WASHINGTON — The White House announced on Sunday that the United States was sending an aircraft carrier strike group and Air Force bombers to the Middle East because of “troubling and escalatory indications and warnings” related to Iran.
The deployment was intended “to send a clear and unmistakable message to the Iranian regime that any attack on United States interests or on those of our allies will be met with unrelenting force,” said John R. Bolton, the national security adviser, in a statement released Sunday night.
The announcement did not give any further information on the reasons for the commitment of military forces. An American military official said on Sunday night that whatever threat Mr. Bolton cited had most likely emerged in the previous 24 to 48 hours because as of late Friday, military analysts were not tracking any new, imminent or clearly defined Iranian or Iranian-backed threats against Americans in Iraq or the region.
Secretary of State Mike Pompeo, when asked by reporters about Mr. Bolton’s statement on a flight to Finland, said, “It’s something we’ve been working on for a little while.”
“It is absolutely the case that we have seen escalatory actions from the Iranians, and it is equally the case that we will hold the Iranians accountable for attacks on American interests,” he said. “If these actions take place, if they do by some third-party proxy, a militia group, Hezbollah, we will hold the Iranian leadership directly accountable for that.”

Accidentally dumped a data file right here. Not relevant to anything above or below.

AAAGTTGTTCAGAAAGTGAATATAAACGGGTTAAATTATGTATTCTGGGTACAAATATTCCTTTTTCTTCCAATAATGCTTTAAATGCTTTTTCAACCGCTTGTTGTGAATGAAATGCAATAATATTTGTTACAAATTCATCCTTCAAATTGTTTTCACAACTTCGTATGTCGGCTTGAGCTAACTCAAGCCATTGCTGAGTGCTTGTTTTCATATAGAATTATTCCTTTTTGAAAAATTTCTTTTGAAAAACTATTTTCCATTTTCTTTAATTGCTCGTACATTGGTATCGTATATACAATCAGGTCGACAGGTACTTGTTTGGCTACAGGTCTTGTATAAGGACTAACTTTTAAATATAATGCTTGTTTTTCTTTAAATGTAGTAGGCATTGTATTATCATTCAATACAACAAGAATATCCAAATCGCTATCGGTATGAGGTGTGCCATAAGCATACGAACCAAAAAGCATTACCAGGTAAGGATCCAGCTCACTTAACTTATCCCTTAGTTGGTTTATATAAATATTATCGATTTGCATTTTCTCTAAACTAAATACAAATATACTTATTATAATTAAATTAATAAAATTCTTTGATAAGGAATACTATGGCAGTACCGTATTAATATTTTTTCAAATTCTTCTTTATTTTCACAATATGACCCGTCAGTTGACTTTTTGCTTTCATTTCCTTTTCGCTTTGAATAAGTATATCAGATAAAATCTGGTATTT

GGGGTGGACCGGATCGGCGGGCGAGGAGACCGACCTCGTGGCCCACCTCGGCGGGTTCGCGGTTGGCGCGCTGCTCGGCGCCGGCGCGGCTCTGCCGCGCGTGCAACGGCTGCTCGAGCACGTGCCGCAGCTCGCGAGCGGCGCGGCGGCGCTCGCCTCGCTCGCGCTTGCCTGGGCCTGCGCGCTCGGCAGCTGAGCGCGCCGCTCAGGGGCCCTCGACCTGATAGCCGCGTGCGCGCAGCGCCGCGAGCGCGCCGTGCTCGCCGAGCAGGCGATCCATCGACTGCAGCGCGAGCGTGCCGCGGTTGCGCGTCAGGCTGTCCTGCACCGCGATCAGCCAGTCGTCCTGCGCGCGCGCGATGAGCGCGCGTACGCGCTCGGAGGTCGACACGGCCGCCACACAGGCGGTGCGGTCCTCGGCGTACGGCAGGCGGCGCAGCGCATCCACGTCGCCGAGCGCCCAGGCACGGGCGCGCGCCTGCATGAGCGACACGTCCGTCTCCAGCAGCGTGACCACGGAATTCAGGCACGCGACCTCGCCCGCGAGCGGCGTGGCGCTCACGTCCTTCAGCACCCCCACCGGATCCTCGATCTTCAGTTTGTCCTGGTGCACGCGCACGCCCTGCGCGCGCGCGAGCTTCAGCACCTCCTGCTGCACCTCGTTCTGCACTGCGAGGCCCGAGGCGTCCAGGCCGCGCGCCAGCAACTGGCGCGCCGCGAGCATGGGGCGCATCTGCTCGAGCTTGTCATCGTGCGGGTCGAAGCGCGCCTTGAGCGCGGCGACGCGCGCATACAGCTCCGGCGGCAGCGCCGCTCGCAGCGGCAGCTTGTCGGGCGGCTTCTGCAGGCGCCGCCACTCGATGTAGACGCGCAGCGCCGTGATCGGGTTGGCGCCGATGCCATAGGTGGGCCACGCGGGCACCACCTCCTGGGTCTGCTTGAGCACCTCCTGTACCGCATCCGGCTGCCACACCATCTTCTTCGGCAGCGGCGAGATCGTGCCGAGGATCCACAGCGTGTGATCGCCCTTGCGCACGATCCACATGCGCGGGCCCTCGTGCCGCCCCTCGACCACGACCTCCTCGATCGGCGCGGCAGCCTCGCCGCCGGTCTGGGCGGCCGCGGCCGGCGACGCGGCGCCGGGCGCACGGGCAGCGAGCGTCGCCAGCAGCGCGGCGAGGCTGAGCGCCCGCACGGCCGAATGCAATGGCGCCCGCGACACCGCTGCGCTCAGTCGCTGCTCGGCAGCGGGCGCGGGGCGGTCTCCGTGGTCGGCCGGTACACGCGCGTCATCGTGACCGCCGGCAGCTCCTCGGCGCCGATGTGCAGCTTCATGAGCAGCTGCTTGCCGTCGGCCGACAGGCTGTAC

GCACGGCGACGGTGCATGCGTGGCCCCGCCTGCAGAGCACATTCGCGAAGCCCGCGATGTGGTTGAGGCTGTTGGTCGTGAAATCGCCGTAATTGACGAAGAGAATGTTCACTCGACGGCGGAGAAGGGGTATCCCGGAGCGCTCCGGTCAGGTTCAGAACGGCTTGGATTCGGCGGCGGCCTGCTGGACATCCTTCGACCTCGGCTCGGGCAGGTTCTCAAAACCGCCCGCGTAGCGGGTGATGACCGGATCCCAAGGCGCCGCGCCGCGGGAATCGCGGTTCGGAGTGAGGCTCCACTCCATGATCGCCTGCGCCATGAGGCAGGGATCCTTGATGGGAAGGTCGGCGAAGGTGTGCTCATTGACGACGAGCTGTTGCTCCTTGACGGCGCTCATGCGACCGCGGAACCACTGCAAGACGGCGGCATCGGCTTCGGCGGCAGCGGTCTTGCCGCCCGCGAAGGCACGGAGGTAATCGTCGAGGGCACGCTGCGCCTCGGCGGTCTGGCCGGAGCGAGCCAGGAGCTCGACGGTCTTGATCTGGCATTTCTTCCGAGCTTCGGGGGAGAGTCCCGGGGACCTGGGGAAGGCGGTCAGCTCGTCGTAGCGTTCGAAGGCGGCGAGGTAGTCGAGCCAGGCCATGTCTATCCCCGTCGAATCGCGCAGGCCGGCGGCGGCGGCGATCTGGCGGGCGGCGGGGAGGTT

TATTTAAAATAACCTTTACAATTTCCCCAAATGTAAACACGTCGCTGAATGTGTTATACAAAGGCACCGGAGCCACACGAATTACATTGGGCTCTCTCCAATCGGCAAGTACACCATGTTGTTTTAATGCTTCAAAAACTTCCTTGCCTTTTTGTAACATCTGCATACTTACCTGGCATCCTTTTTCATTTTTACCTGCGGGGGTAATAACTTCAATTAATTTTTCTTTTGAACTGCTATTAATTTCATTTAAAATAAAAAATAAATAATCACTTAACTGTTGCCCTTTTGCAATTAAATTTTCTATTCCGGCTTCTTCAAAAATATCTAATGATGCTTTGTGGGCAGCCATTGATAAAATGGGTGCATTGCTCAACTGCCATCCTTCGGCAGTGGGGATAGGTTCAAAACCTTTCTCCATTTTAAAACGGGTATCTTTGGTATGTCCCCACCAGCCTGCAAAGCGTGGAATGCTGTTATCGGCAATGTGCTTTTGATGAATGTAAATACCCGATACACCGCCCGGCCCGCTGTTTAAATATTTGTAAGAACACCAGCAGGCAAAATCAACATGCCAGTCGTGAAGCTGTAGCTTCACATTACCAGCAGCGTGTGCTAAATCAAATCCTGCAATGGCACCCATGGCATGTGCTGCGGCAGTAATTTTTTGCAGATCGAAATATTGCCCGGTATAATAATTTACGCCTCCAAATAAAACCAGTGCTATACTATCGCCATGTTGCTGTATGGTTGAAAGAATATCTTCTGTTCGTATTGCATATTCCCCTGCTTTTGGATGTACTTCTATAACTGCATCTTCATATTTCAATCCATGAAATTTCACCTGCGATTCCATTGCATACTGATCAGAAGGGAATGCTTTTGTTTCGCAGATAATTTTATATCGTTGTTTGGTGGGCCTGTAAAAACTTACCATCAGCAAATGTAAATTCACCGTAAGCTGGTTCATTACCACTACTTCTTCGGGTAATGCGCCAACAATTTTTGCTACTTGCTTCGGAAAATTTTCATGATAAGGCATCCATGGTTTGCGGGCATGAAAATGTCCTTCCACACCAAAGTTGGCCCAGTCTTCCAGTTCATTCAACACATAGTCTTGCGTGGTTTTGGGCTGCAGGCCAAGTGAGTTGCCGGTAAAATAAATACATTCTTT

There have been escalating rounds of fatal violence between Hamas, the armed Palestinian group in Gaza, and the Israeli military in recent days, but an American official said that was not related to the military ramp-up in the Persian Gulf. Although Iran has provided financing to Hamas, there is no sign that it was involved in the recent rocket attacks against Israel.
“The United States is not seeking war with the Iranian regime, but we are fully prepared to respond to any attack, whether by proxy, the Islamic Revolutionary Guards Corps or regular Iranian forces,” Mr. Bolton said in the statement.
The carrier group heading to the Persian Gulf is that of the U.S.S. Abraham Lincoln, which has been in the Mediterranean Sea. There is no carrier strike group currently in the Persian Gulf, but such groups often transit through those waters since the Suez Canal is in the region.
At the end of April, the Abraham Lincoln and its fleet of accompanying ships trained alongside other American vessels and military units from the United Kingdom, Spain and France.
A Pentagon spokesman confirmed the military moves as outlined in Mr. Bolton’s statement but declined to provide more details.
The Trump administration has taken a hard-line policy against Iran and has said it aims to force Iran to lessen or end its support for Shiite militias and other groups across the Middle East.
One year ago, President Trump withdrew from a nuclear deal that world powers had reached with Iran in 2015, and he has since imposed harsh sanctions intended to force political change in Tehran. Mr. Bolton and Mr. Pompeo have been the leaders in formulating the new hard-line policies, often in direct opposition to recommendations from the Defense Department and C.I.A.